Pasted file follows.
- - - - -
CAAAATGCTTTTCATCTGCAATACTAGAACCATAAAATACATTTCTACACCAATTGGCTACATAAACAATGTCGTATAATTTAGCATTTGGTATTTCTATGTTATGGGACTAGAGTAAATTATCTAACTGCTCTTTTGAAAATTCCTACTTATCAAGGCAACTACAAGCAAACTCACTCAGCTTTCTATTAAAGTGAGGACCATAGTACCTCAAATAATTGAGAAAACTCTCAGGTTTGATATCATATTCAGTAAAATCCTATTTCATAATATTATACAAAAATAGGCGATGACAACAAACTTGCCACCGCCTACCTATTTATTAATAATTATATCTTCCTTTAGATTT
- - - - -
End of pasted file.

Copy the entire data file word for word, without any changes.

CAAAATGCTTTTCATCTGCAATACTAGAACCATAAAATACATTTCTACACCAATTGGCTACATAAACAATGTCGTATAATTTAGCATTTGGTATTTCTATGTTATGGGACTAGAGTAAATTATCTAACTGCTCTTTTGAAAATTCCTACTTATCAAGGCAACTACAAGCAAACTCACTCAGCTTTCTATTAAAGTGAGGACCATAGTACCTCAAATAATTGAGAAAACTCTCAGGTTTGATATCATATTCAGTAAAATCCTATTTCATAATATTATACAAAAATAGGCGATGACAACAAACTTGCCACCGCCTACCTATTTATTAATAATTATATCTTCCTTTAGATTT